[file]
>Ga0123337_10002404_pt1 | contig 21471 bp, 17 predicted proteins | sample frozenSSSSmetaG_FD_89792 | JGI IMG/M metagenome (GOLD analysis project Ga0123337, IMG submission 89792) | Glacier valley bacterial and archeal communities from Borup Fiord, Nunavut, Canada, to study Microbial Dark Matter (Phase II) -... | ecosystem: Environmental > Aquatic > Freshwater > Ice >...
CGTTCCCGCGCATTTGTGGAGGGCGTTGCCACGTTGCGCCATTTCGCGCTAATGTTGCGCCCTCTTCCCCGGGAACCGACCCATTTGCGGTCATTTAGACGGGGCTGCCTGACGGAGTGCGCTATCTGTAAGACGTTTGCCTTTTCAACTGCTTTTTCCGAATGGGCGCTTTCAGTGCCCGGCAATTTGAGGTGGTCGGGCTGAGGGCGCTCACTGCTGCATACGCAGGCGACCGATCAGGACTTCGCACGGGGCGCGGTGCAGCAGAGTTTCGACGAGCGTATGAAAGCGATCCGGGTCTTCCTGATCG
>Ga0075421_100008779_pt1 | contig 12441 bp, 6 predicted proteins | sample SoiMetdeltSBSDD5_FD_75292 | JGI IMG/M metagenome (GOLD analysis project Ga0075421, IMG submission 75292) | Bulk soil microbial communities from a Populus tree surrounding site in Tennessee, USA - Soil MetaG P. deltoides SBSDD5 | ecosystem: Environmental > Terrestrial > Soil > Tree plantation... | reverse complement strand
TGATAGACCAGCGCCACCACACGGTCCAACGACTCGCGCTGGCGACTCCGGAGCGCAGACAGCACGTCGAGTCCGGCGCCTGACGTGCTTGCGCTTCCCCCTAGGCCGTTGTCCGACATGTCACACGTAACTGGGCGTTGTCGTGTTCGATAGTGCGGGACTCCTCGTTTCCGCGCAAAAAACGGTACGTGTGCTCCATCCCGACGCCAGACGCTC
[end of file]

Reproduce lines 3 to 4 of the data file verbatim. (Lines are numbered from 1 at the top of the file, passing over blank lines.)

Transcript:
>Ga0075421_100008779_pt1 | contig 12441 bp, 6 predicted proteins | sample SoiMetdeltSBSDD5_FD_75292 | JGI IMG/M metagenome (GOLD analysis project Ga0075421, IMG submission 75292) | Bulk soil microbial communities from a Populus tree surrounding site in Tennessee, USA - Soil MetaG P. deltoides SBSDD5 | ecosystem: Environmental > Terrestrial > Soil > Tree plantation... | reverse complement strand
TGATAGACCAGCGCCACCACACGGTCCAACGACTCGCGCTGGCGACTCCGGAGCGCAGACAGCACGTCGAGTCCGGCGCCTGACGTGCTTGCGCTTCCCCCTAGGCCGTTGTCCGACATGTCACACGTAACTGGGCGTTGTCGTGTTCGATAGTGCGGGACTCCTCGTTTCCGCGCAAAAAACGGTACGTGTGCTCCATCCCGACGCCAGACGCTC